US6202068B1  Database display and search method  Google Patents
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 US6202068B1 US6202068B1 US09/109,491 US10949198A US6202068B1 US 6202068 B1 US6202068 B1 US 6202068B1 US 10949198 A US10949198 A US 10949198A US 6202068 B1 US6202068 B1 US 6202068B1
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 G—PHYSICS
 G06—COMPUTING; CALCULATING; COUNTING
 G06K—RECOGNITION OF DATA; PRESENTATION OF DATA; RECORD CARRIERS; HANDLING RECORD CARRIERS
 G06K9/00—Methods or arrangements for reading or recognising printed or written characters or for recognising patterns, e.g. fingerprints
 G06K9/62—Methods or arrangements for recognition using electronic means
 G06K9/6217—Design or setup of recognition systems and techniques; Extraction of features in feature space; Clustering techniques; Blind source separation
 G06K9/6253—User interactive design ; Environments; Tool boxes

 G—PHYSICS
 G06—COMPUTING; CALCULATING; COUNTING
 G06F—ELECTRIC DIGITAL DATA PROCESSING
 G06F16/00—Information retrieval; Database structures therefor; File system structures therefor
 G06F16/20—Information retrieval; Database structures therefor; File system structures therefor of structured data, e.g. relational data
 G06F16/24—Querying
 G06F16/248—Presentation of query results

 G—PHYSICS
 G06—COMPUTING; CALCULATING; COUNTING
 G06K—RECOGNITION OF DATA; PRESENTATION OF DATA; RECORD CARRIERS; HANDLING RECORD CARRIERS
 G06K9/00—Methods or arrangements for reading or recognising printed or written characters or for recognising patterns, e.g. fingerprints
 G06K9/62—Methods or arrangements for recognition using electronic means
 G06K9/6217—Design or setup of recognition systems and techniques; Extraction of features in feature space; Clustering techniques; Blind source separation
 G06K9/6232—Extracting features by transforming the feature space, e.g. multidimensional scaling; Mappings, e.g. subspace methods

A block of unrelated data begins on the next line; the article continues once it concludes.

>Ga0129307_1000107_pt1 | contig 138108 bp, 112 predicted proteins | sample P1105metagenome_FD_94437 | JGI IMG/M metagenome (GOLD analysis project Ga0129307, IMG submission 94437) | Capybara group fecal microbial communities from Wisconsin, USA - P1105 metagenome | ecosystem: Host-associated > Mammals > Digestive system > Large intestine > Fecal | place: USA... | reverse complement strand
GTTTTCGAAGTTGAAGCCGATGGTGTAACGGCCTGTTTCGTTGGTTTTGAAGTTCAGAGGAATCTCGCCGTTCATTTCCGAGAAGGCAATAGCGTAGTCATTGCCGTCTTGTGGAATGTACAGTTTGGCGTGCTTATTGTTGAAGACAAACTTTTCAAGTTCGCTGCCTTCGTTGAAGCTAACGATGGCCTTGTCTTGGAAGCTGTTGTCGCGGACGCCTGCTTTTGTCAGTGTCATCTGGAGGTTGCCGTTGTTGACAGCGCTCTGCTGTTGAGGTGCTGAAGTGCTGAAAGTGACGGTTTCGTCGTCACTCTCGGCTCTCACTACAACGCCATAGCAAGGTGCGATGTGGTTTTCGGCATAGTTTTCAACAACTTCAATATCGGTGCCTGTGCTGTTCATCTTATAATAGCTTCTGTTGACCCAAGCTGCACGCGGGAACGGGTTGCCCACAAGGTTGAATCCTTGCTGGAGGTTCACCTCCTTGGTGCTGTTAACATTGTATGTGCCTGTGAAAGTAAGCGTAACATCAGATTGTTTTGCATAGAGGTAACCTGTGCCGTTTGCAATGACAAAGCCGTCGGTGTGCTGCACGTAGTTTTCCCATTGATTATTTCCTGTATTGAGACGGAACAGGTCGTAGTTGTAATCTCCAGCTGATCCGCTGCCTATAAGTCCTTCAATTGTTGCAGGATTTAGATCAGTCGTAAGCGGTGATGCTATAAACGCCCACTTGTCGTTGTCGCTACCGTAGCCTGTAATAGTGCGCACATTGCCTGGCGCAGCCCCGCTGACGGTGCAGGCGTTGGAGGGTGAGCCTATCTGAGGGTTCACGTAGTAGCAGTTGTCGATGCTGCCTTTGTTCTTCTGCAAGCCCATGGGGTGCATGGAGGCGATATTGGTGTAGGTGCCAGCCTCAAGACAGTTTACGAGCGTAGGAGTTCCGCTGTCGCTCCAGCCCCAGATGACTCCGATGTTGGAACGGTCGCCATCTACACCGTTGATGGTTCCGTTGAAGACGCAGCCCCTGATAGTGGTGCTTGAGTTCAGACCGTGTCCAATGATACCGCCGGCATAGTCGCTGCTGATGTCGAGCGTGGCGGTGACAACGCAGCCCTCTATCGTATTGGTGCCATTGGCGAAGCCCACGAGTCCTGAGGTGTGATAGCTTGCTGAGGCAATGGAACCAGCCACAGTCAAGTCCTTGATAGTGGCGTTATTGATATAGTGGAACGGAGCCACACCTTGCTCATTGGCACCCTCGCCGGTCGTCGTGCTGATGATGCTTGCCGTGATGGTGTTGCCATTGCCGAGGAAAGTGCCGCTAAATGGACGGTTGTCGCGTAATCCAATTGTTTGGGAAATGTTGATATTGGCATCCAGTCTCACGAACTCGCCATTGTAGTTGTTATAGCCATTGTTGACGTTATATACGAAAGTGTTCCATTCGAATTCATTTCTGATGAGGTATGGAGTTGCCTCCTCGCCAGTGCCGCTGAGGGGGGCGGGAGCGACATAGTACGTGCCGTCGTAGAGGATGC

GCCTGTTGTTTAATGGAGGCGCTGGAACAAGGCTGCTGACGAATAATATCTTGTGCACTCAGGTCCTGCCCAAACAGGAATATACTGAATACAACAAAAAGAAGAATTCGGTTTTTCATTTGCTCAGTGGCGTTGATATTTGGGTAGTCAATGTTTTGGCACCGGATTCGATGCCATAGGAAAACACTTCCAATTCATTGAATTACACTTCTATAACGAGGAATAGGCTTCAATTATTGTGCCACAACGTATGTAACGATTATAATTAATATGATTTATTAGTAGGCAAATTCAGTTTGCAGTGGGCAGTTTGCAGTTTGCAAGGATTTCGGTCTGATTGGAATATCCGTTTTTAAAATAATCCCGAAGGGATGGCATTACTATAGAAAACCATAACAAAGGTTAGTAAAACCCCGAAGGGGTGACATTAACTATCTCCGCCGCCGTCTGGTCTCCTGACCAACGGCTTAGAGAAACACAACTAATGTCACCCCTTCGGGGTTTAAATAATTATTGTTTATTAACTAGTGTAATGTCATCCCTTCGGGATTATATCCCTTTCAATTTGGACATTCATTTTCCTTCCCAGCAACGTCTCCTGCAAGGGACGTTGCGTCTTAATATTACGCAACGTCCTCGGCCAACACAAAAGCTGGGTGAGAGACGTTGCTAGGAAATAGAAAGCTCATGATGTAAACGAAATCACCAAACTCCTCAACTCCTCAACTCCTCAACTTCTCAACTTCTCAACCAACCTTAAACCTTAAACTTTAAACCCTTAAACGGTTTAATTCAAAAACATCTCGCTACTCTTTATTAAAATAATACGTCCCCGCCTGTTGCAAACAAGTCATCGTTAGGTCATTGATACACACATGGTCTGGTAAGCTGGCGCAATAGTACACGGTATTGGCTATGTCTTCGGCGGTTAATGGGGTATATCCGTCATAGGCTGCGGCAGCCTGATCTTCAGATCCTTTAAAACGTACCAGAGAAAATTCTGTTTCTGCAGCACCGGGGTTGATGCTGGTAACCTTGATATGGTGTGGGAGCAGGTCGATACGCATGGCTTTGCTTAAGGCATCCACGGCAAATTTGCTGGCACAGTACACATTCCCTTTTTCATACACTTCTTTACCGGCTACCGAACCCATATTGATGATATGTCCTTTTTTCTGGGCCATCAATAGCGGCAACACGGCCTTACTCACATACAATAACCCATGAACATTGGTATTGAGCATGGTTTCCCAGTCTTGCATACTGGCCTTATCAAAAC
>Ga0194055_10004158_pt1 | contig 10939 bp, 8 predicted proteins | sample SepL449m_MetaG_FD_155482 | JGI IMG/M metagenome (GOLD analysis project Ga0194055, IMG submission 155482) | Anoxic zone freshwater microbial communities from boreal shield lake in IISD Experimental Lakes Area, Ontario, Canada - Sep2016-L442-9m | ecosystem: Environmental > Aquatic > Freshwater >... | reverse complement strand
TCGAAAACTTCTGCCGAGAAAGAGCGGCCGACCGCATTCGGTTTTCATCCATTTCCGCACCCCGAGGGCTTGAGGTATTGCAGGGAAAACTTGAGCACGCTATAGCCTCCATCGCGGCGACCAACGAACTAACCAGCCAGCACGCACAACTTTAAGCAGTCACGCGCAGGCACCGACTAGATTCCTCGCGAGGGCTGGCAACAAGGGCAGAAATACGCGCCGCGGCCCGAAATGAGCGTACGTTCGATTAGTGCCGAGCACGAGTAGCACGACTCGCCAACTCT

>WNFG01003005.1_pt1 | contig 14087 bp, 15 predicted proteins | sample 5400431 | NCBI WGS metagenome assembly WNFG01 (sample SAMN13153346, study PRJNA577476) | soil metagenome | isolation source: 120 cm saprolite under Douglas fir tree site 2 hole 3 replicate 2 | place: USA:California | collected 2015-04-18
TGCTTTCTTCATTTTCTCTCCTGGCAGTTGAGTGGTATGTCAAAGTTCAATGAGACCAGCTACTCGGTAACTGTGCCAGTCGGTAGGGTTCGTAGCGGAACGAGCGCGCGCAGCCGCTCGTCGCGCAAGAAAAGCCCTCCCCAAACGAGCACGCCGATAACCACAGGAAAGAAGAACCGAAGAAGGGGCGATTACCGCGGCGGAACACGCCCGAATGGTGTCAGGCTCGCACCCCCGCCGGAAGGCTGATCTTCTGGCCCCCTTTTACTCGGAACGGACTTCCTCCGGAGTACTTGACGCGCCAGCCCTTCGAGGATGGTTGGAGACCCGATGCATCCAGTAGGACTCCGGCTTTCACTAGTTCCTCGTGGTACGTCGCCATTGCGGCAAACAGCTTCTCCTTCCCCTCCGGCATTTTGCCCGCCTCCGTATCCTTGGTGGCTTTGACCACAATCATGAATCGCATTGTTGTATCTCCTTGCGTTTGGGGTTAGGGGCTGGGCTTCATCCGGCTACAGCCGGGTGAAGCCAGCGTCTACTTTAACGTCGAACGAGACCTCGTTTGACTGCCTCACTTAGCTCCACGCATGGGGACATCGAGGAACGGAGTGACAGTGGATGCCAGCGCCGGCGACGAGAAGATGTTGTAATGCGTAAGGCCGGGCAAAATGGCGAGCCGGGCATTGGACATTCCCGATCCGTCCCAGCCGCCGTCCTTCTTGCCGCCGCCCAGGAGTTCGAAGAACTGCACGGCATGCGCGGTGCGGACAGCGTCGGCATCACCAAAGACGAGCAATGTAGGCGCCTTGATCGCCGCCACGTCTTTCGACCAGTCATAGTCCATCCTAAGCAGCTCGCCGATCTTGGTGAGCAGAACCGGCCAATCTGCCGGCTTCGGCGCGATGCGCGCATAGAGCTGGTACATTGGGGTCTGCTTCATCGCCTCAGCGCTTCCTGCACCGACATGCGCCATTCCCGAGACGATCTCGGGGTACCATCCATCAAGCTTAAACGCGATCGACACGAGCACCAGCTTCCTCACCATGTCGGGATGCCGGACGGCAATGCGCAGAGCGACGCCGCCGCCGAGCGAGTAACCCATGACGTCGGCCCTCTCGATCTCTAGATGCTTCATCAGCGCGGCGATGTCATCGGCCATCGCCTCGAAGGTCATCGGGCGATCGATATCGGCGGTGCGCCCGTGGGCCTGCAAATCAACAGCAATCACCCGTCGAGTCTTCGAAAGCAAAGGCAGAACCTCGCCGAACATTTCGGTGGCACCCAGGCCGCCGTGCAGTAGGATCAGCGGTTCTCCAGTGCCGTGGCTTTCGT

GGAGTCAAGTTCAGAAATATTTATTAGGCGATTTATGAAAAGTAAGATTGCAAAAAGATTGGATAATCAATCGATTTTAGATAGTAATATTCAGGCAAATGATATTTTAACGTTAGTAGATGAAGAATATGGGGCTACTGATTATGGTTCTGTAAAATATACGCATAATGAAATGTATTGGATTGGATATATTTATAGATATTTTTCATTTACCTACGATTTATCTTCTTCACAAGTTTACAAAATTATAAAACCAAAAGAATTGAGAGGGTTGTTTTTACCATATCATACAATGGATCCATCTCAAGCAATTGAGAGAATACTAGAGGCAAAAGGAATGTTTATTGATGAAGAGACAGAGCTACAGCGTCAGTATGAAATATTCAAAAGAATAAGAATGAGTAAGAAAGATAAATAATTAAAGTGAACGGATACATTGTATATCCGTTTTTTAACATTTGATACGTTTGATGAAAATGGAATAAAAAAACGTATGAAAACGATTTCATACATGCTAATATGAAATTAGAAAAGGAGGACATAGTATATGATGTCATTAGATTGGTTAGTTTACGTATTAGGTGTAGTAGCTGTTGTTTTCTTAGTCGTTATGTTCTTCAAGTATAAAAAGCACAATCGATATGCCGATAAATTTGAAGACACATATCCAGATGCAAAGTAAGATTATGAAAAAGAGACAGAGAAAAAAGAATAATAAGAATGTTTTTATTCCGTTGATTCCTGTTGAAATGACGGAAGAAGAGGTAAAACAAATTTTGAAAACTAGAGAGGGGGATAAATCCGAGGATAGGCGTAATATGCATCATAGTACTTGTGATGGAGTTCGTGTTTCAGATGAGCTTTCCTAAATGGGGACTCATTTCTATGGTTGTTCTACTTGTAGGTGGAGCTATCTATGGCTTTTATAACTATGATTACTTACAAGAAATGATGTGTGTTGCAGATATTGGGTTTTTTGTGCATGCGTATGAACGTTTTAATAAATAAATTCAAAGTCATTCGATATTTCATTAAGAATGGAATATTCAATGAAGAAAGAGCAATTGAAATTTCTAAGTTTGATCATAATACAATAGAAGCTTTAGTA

G06K9/6251—Extracting features by transforming the feature space, e.g. multidimensional scaling; Mappings, e.g. subspace methods based on a criterion of topology preservation, e.g. multidimensional scaling, selforganising maps

 G—PHYSICS
 G06—COMPUTING; CALCULATING; COUNTING
 G06F—ELECTRIC DIGITAL DATA PROCESSING
 G06F2216/00—Indexing scheme relating to additional aspects of information retrieval not explicitly covered by G06F16/00 and subgroups
 G06F2216/03—Data mining

 Y—GENERAL TAGGING OF NEW TECHNOLOGICAL DEVELOPMENTS; GENERAL TAGGING OF CROSSSECTIONAL TECHNOLOGIES SPANNING OVER SEVERAL SECTIONS OF THE IPC; TECHNICAL SUBJECTS COVERED BY FORMER USPC CROSSREFERENCE ART COLLECTIONS [XRACs] AND DIGESTS
 Y10—TECHNICAL SUBJECTS COVERED BY FORMER USPC
 Y10S—TECHNICAL SUBJECTS COVERED BY FORMER USPC CROSSREFERENCE ART COLLECTIONS [XRACs] AND DIGESTS
 Y10S707/00—Data processing: database and file management or data structures
 Y10S707/99931—Database or file accessing
 Y10S707/99933—Query processing, i.e. searching
 Y10S707/99936—Pattern matching access

 Y—GENERAL TAGGING OF NEW TECHNOLOGICAL DEVELOPMENTS; GENERAL TAGGING OF CROSSSECTIONAL TECHNOLOGIES SPANNING OVER SEVERAL SECTIONS OF THE IPC; TECHNICAL SUBJECTS COVERED BY FORMER USPC CROSSREFERENCE ART COLLECTIONS [XRACs] AND DIGESTS
 Y10—TECHNICAL SUBJECTS COVERED BY FORMER USPC
 Y10S—TECHNICAL SUBJECTS COVERED BY FORMER USPC CROSSREFERENCE ART COLLECTIONS [XRACs] AND DIGESTS
 Y10S707/00—Data processing: database and file management or data structures
 Y10S707/99931—Database or file accessing
 Y10S707/99937—Sorting

 Y—GENERAL TAGGING OF NEW TECHNOLOGICAL DEVELOPMENTS; GENERAL TAGGING OF CROSSSECTIONAL TECHNOLOGIES SPANNING OVER SEVERAL SECTIONS OF THE IPC; TECHNICAL SUBJECTS COVERED BY FORMER USPC CROSSREFERENCE ART COLLECTIONS [XRACs] AND DIGESTS
 Y10—TECHNICAL SUBJECTS COVERED BY FORMER USPC
 Y10S—TECHNICAL SUBJECTS COVERED BY FORMER USPC CROSSREFERENCE ART COLLECTIONS [XRACs] AND DIGESTS
 Y10S707/00—Data processing: database and file management or data structures
 Y10S707/99941—Database schema or data structure
 Y10S707/99942—Manipulating data structure, e.g. compression, compaction, compilation

 Y—GENERAL TAGGING OF NEW TECHNOLOGICAL DEVELOPMENTS; GENERAL TAGGING OF CROSSSECTIONAL TECHNOLOGIES SPANNING OVER SEVERAL SECTIONS OF THE IPC; TECHNICAL SUBJECTS COVERED BY FORMER USPC CROSSREFERENCE ART COLLECTIONS [XRACs] AND DIGESTS
 Y10—TECHNICAL SUBJECTS COVERED BY FORMER USPC
 Y10S—TECHNICAL SUBJECTS COVERED BY FORMER USPC CROSSREFERENCE ART COLLECTIONS [XRACs] AND DIGESTS
 Y10S707/00—Data processing: database and file management or data structures
 Y10S707/99941—Database schema or data structure
 Y10S707/99943—Generating database or data structure, e.g. via user interface
Abstract
Description